What is a Community Development Block Grant (CDBG)?
- The Community Development Block Grant is a federally funded grant program administered by the U.S. Department of Housing and Urban Development (HUD), aimed to assist low to moderate-income communities in community development projects. Every year, each city with more than 50,000 people and each county with a population with more than 200,000 automatically receive this funding from the federal government.
What type of programs and projects are eligible for Community Development Block Grant (CDBG) funds?
- CDBG funds can be used for a wide range of activities such as housing rehabilitation, code enforcement, acquisition of real property, demolition, infrastructure and public facility improvements, economic development, and social services. The primary eligibility requirement for any such activity to be funded is that the project or program principally benefits low and moderate-income persons in designated census tracts. The U.S. Department of Housing and Urban Development (HUD) defines low and moderate income as a household that is at or below 80% of the median income for the area. These income guidelines are adjusted annually.
How does HUD decide how much funding we will receive?
- HUD calculates our funding percentage each year using census data with a formula that takes into account our total population, the number of persons in poverty and the number of housing units with more than one person per room (overcrowding). Our funding amount is further impacted by the number of new “entitlements” and the funding at the national level. As more communities are authorized to receive funding, everyone’s slice of the funding pie decreases.
What is the annual CDBG Program Cycle?
- City issues public notice that applications are available during a set time frame. Applications are available on the City website.
- Applications are turned in by City Departments and Non‐Profit Organizations to the Community Development Office.
- City seeks public input on funding through a public hearing.
- Staff reviews applications for completeness and eligibility/fundability.
- Staff prepares a document called an “Action Plan” and makes the draft available for 30‐days of public review and comment.
- Mayor and Council allocates the funds through the adoption of a resolution.
- The Action Plan is sent to HUD on November 15th.
- HUD has 45 days to review the Action Plan and request additional information, if necessary.
- If the Action Plan has been accepted by HUD, a new contract is sent to the City execute and funding is made available.
- The City prepares the end of the year report, the Consolidated Annual Performance Evaluation Report (CAPER) by March 15th.
- The CAPER is made available for 15 days of public review comments.
- The CAPER must be submitted to HUD no later than March 31st.
- HUD has 45 days to review the CAPER and request additional information, if necessary.
What activities generally cannot be funded using CDBG funds?
- Assistance for buildings or portions of buildings used for the general conduct of government.
- General local government operating and maintenance expenses.
- Partisan political purposes, including voting registration.
- Equipment purchases (exceptions apply to fire protection equipment).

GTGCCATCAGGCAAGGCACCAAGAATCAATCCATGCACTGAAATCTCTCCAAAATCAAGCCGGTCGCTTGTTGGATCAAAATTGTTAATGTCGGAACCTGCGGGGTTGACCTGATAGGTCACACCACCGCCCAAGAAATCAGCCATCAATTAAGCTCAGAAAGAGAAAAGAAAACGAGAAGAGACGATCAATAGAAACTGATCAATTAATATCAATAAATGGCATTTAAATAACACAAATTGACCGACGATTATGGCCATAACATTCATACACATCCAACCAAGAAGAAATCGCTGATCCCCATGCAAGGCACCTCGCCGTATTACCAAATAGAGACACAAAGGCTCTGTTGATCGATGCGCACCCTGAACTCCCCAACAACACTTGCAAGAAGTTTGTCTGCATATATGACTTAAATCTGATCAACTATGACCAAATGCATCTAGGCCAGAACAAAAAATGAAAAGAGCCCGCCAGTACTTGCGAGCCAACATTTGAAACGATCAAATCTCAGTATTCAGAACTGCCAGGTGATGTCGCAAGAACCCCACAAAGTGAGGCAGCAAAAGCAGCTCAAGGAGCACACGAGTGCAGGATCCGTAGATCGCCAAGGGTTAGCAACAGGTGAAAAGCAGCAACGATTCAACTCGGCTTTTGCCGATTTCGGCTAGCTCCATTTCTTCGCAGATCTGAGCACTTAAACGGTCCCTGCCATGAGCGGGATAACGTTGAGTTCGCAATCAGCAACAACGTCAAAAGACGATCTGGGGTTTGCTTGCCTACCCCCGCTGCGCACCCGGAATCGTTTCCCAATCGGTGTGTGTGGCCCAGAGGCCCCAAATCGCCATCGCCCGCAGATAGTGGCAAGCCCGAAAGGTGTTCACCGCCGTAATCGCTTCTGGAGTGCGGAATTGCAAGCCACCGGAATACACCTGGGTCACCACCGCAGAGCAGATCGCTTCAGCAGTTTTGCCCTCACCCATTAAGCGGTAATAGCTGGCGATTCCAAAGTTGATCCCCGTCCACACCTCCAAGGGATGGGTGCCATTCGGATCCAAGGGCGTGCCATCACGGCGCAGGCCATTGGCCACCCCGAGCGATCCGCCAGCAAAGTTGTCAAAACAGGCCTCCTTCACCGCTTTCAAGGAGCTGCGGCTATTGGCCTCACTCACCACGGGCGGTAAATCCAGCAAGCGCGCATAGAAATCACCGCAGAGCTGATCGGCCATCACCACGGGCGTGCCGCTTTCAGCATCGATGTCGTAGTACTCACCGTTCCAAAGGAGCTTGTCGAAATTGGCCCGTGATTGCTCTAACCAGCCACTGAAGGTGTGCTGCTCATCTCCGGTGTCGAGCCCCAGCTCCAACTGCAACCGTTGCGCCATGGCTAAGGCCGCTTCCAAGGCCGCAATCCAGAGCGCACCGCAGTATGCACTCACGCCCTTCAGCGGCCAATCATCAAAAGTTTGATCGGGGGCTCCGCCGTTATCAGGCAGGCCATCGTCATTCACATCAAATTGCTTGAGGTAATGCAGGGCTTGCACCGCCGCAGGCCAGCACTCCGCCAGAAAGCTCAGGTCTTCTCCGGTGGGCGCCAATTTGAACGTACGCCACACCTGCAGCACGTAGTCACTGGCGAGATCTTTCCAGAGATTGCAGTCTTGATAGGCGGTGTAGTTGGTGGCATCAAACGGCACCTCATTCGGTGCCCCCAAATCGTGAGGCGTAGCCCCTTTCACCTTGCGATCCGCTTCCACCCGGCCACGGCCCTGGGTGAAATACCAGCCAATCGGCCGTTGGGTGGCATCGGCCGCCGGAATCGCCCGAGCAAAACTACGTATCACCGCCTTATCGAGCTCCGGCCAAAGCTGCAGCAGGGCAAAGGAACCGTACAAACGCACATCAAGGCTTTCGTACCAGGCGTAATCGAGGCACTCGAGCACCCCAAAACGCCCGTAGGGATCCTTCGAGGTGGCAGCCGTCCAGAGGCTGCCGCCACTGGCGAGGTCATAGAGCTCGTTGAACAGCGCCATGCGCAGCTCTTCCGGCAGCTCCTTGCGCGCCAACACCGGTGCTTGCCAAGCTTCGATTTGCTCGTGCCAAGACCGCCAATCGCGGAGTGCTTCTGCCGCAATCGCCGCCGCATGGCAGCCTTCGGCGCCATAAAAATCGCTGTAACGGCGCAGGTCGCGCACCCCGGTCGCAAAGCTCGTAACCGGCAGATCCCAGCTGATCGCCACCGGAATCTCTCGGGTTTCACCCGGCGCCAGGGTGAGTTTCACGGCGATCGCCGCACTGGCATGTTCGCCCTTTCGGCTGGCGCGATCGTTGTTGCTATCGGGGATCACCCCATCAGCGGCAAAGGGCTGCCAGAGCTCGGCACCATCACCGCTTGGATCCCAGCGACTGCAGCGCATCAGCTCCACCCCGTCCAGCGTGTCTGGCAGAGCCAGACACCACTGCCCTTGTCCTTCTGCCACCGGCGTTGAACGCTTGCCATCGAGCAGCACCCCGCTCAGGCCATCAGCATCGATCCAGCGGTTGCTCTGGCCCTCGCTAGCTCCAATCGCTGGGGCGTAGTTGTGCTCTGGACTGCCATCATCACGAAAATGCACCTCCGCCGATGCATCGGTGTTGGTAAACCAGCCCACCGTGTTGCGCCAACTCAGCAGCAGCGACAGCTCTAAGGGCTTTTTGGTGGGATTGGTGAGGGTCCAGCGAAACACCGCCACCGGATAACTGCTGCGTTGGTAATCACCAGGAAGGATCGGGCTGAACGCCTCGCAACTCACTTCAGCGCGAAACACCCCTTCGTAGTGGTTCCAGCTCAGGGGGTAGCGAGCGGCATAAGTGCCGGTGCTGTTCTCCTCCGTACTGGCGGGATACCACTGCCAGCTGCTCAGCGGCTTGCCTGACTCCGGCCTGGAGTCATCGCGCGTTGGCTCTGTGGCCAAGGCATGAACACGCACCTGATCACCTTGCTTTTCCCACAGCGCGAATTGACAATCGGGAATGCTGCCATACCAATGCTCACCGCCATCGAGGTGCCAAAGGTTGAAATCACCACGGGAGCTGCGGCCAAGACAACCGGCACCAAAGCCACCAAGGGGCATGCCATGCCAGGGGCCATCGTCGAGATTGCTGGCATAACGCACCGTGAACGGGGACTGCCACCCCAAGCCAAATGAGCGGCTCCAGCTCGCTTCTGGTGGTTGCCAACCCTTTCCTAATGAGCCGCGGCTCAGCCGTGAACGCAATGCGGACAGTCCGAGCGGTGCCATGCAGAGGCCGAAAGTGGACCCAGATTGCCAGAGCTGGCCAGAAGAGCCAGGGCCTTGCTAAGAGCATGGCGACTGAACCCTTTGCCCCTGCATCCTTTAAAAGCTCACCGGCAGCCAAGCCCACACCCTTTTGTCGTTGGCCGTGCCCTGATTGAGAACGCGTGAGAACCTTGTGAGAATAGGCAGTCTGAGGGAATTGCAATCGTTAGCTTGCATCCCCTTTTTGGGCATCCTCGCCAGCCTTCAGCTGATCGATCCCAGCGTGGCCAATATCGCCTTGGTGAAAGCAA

- New housing construction.
What happens if a project is never finished or is slow to be completed?
- If funds are committed but never used, HUD can instruct the City to reallocate the funds to a different project or return them to HUD.
- For projects using the “benefit low/mod individuals” National Objective, the project is not considered to meet that objective until people are benefitting from it. If CDBG funds are spent, but the project is not finished within a reasonable period of time, HUD will determine that no National Objective was met and will require that all funds expended be repaid out of non‐federal dollars.
- CDBG funds should only be awarded when the City is confident that a project can be finished within one year. CDBG funds should not be “seed money” at the front end of a project – they are best used to close a “gap” when the majority of funds have been raised.
What is the CDBG “Timeliness Test”?
- HUD evaluates each grantee’s performance every year. One of the most important factors is the “timeliness” of expenditures.
- On November 1st HUD compares the funds available to be drawn (undisbursed funds from the City’s CDBG line of credit) to the amount of its current allocation and program income that has been receipted. If the balance exceed 1.5 times the annual entitlement amount then the City has failed the Timeliness Test. HUD will remove any funding in the Line of Credit that exceeds the maximum allowable limit.
What determines if a project is eligible for CDBG funding?
- Every project must (a) be eligible within program regulations and (b) meet one of the national objectives.
- In addition, the project should address one of the Priority Needs that are established in the 5‐Year Consolidated Plan.
- 70% of all funding must satisfy the Provide a Benefit to Low and Moderate‐Income Persons national objective.
- A project benefits low‐mod persons if at least 51% of the persons or households that benefit from the project have an annual income that is at or below 80% of the Area Median Income (AMI).
- Different types of projects have specific requirements and may have funding limits. These are discussed in detail below.
What special regulations apply to the various types of projects that can be funded?
- Public Facilities/Infrastructure Projects - Parks, sidewalks, community centers are all examples of eligible public facility projects. Eligibility requirements for park and sidewalk projects include:
- Low/Mod Service Area. The area to be served by the project (where people live who will use the facility) must have an overall low‐mod population of at least 51%.
- Residential Area. The service area must be primarily residential in nature.